The results of a major research study commissioned by the FEI aimed at identifying best practices and management of horses training and competing in hot and humid environments, have been published ahead of next year’s Olympic Games in Tokyo.
Conducted at the Ready Steady Tokyo Test Event in August 2019 – which was won by Michael Jung and Fischerwild Wave – it was led by the FEI’s climate expert Dr David Marlin and monitored the combined effects of long travelling times and distances, time zone disruptions, and heat and humidity on competing horses.
Seventeen horses participated in the test event; three from Germany, two from Great Britain, one from Australia and 11 from Japan, of which six horses travelled to the event from Europe. Horses were monitored before and during the test event, including how they adapted to the ch
allenging climate in Tokyo. Central to the report was data collected on-course and post-competition, which allowed for detailed analysis of the cross-country test.
The study findings show that horses generally coped extremely well with the conditions and remained in good health for the duration of the test event, held at the same time of year as the Games in 2020, despite the fact that conditions were thermally challenging, with Wet Bulb Globe Thermometer (WBGT) Index readings – which is used to measure heat, humidity, solar radiation and wind factor – frequently in the region of 32-33°C.
The report confirms that on cross country day, the high WBGT Index, steep initial climb and sharp turns on the course produced a significant challenge for competing horses. Heart rates during cross country, and blood lactate, heart rate and rectal temperature after cross country, indicated that horses were working at close to maximal capacity.
A new heart rate monitor that also displays the ECG, plus infra-red thermal imaging to provide a rapid and accurate estimate of horses’ temperature were key pieces of technology used in data collection for the study.
The report highlights that “all possibilities must be explored to mitigate the effects of the likely climatic conditions, including reduction in distance appropriate for the conditions and bringing the cross country start time forward to avoid the highest WBGT conditions that would normally peak between late morning and mid-afternoon”.
Horses exercising at maximal intensity at WBGT Index values over ~30°C are at increased risk of early fatigue, errors, falls, injuries and heat-related illness. Historic record analysis and onsite data collection show that very high values of WBGT Index are frequently reached between 11:00 and 12:00 in Tokyo during the Games period. Competition and training schedules have been set to reflect this. However, the cross country at Sea Forest (SFC) is currently scheduled to end at approximately 12:00 and clearly it would be extremely advantageous for horse and athlete welfare if it could be completed by 11:00.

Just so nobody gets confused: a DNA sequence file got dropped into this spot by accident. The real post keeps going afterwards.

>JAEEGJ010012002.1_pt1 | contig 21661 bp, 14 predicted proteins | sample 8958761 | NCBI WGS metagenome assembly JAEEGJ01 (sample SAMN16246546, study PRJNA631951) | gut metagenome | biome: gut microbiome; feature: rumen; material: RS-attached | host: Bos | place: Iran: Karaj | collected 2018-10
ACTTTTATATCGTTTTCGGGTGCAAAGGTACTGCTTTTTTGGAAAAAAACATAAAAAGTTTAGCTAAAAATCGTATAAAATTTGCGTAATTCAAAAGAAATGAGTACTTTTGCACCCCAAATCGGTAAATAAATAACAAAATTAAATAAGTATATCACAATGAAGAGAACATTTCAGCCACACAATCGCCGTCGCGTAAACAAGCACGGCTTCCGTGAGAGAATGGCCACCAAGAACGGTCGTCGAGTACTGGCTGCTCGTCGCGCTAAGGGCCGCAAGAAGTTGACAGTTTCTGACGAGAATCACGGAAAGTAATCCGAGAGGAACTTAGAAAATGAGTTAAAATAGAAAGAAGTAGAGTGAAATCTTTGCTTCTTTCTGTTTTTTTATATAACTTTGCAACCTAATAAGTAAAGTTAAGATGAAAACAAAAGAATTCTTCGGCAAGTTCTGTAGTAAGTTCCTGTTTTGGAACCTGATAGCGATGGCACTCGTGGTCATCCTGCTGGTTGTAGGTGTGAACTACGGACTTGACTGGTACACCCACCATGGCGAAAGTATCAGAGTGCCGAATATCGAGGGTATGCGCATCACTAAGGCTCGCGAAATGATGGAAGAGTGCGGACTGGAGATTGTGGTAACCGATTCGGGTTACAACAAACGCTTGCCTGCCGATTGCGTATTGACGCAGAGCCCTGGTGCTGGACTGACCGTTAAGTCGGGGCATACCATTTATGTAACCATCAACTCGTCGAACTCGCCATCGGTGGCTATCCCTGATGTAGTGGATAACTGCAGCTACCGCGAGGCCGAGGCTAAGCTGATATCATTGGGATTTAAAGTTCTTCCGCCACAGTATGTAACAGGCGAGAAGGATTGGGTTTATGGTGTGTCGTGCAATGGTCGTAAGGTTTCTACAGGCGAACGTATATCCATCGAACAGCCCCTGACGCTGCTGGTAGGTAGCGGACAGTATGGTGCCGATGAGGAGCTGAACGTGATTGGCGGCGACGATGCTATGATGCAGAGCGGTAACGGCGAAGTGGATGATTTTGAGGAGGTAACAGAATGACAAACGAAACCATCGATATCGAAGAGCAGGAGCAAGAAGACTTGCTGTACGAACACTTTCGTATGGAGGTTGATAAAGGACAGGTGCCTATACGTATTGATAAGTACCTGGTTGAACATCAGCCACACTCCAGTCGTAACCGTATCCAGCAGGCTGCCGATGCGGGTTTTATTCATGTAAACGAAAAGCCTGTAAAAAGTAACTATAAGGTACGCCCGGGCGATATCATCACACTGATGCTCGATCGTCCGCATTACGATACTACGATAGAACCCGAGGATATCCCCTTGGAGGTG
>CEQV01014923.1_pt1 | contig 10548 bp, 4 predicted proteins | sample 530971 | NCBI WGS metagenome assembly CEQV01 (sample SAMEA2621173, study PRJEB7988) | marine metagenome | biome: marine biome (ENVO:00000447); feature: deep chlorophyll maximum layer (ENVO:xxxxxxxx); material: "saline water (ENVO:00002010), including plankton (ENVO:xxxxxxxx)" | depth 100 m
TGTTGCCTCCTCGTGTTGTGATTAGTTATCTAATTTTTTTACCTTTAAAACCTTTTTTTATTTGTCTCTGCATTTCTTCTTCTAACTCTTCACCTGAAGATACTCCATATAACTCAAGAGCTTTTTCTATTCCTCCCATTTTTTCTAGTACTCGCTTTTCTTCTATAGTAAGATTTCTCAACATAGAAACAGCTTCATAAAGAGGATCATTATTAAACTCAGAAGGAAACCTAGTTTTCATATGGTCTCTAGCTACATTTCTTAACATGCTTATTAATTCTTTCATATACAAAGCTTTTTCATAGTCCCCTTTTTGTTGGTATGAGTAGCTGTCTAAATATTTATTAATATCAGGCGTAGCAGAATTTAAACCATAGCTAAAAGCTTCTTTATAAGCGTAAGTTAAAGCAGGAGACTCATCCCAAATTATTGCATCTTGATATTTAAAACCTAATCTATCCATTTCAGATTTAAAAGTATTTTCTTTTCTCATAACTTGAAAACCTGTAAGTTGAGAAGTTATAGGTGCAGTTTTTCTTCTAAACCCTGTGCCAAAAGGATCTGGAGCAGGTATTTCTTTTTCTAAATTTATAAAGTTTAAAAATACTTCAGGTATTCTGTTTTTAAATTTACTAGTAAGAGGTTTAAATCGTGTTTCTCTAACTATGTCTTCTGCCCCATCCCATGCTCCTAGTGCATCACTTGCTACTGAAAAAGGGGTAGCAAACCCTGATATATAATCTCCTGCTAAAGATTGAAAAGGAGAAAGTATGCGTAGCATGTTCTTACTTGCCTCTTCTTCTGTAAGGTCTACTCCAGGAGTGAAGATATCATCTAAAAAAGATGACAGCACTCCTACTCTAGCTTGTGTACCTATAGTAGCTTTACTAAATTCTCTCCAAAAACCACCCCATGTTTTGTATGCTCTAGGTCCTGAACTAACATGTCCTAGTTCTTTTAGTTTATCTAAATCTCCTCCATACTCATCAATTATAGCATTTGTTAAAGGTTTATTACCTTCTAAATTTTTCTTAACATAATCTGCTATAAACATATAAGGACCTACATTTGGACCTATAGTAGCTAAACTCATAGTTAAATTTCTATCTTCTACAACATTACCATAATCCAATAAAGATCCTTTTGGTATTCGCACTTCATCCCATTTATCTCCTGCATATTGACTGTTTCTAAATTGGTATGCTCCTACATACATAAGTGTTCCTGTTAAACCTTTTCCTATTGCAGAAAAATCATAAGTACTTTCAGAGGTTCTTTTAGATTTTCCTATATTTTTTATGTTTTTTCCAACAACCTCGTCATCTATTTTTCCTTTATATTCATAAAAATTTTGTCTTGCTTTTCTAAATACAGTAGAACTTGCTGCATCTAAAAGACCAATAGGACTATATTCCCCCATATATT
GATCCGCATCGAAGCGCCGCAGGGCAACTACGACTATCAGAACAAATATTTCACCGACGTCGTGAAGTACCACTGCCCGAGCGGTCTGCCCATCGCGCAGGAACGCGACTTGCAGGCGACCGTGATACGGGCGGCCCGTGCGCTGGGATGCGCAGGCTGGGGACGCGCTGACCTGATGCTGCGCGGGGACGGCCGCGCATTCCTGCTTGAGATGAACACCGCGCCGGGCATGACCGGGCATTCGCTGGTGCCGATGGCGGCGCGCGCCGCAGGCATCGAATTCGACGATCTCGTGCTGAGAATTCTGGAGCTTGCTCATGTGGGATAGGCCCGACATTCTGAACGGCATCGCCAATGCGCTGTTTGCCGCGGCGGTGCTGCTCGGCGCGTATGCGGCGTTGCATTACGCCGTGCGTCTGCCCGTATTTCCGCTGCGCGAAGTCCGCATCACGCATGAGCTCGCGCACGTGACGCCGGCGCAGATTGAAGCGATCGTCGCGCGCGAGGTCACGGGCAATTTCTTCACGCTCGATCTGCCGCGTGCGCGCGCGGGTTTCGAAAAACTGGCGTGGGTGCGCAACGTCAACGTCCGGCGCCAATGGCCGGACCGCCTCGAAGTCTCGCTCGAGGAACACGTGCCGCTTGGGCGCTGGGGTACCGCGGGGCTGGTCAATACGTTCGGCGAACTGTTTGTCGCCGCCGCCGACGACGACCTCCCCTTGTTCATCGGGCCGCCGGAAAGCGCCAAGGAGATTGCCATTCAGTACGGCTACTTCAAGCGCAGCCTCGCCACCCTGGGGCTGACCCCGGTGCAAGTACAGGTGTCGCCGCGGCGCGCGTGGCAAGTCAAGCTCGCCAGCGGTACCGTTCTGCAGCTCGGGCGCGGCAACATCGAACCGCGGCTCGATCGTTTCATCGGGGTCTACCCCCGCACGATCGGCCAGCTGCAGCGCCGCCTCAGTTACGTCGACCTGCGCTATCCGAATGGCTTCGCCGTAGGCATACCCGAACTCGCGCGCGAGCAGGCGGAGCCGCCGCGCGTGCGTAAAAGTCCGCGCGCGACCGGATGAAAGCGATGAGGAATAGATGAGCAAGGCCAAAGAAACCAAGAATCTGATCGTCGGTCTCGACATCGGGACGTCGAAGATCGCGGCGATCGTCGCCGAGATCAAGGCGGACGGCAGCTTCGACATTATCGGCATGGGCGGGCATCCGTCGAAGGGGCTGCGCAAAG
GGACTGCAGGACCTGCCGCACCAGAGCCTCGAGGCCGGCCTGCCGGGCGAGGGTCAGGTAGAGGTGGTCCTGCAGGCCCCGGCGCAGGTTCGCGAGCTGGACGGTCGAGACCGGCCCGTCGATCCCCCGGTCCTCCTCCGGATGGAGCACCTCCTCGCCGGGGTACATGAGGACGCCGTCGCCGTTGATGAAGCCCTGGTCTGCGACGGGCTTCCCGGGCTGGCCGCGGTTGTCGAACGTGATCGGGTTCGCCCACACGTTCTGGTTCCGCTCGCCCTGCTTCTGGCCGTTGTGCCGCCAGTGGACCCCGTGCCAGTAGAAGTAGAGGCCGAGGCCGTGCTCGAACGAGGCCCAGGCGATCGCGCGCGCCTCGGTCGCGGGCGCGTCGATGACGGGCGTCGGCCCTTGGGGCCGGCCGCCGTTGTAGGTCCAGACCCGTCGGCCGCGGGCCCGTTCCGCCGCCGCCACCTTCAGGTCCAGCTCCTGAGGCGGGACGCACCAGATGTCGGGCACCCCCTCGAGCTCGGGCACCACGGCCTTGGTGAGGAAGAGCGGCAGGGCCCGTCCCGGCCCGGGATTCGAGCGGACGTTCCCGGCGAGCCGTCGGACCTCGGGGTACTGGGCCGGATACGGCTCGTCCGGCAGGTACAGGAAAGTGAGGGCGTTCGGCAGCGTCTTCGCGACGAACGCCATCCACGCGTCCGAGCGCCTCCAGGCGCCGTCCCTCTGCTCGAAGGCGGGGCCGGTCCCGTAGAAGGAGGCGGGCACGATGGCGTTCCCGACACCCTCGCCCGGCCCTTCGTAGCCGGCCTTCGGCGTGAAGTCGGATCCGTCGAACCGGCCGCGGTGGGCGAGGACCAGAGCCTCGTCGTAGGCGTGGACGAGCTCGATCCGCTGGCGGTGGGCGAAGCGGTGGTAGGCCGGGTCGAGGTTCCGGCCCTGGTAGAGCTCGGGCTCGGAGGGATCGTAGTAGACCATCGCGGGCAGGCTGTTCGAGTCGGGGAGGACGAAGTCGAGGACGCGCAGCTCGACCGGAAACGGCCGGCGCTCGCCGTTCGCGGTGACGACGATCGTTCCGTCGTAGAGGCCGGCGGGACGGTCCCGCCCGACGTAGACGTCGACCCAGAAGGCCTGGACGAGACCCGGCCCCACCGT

Following discussions between the Tokyo Organising Committee of the Olympic and Paralympic Games (TOCOG), the IOC and the FEI, consensus has been reached on advancing the cross country start time to either 07.30 or 08.00 as part of the heat countermeasures.
A final decision on the move, which is fully supported by the findings in the Marlin report, will be made by the IOC Executive Board.
FEI Veterinary Director Göran Akerström commented: “We have worked very closely with TOCOG to put in place the best possible heat countermeasures for both our equine and human athletes for Tokyo 2020, and the findings in this important research study will play a crucial role in guiding final decisions on appropriate facilities and support. The report will also be a valuable tool for athletes and National Federations as they prepare their horses in the build-up to and during the Olympic and Paralympic Games.”
Heat countermeasures that are already in place for horses include air-conditioned stables at both equestrian venues at Bajikoen and Sea Forest – where the cross-country phase takes place for the eventing competition, early morning and evening training and competition sessions under floodlights, constant and close monitoring by a world class veterinary team, and multiple cooling facilities including the provision of shade tents, cooling fans, ice and water, and mobile cooling units.
The FEI has been working on optimising equine performance in challenging climates with Dr Marlin since before the Atlanta 1996 Olympic Games. Dr Marlin has been working with the FEI for the past three years specifically on Tokyo, reviewing historical climate records, analysing data collected at the main venue at Bajikoen and at the cross-country course at Sea Forest.
Key elements to ensuring both health and performance in a thermally challenging environment such as could be experienced during Tokyo 2020 are:
· Ensuring horses are in good health before travel
· Ensuring horses are fully fit to compete
· Allowing sufficient time to recover from travel
· Implementing measures to minimise risk of over-exerting horses in the most thermally
· Modifying training and warm-up to ensure horses do not become too hot
· Using aggressive cooling techniques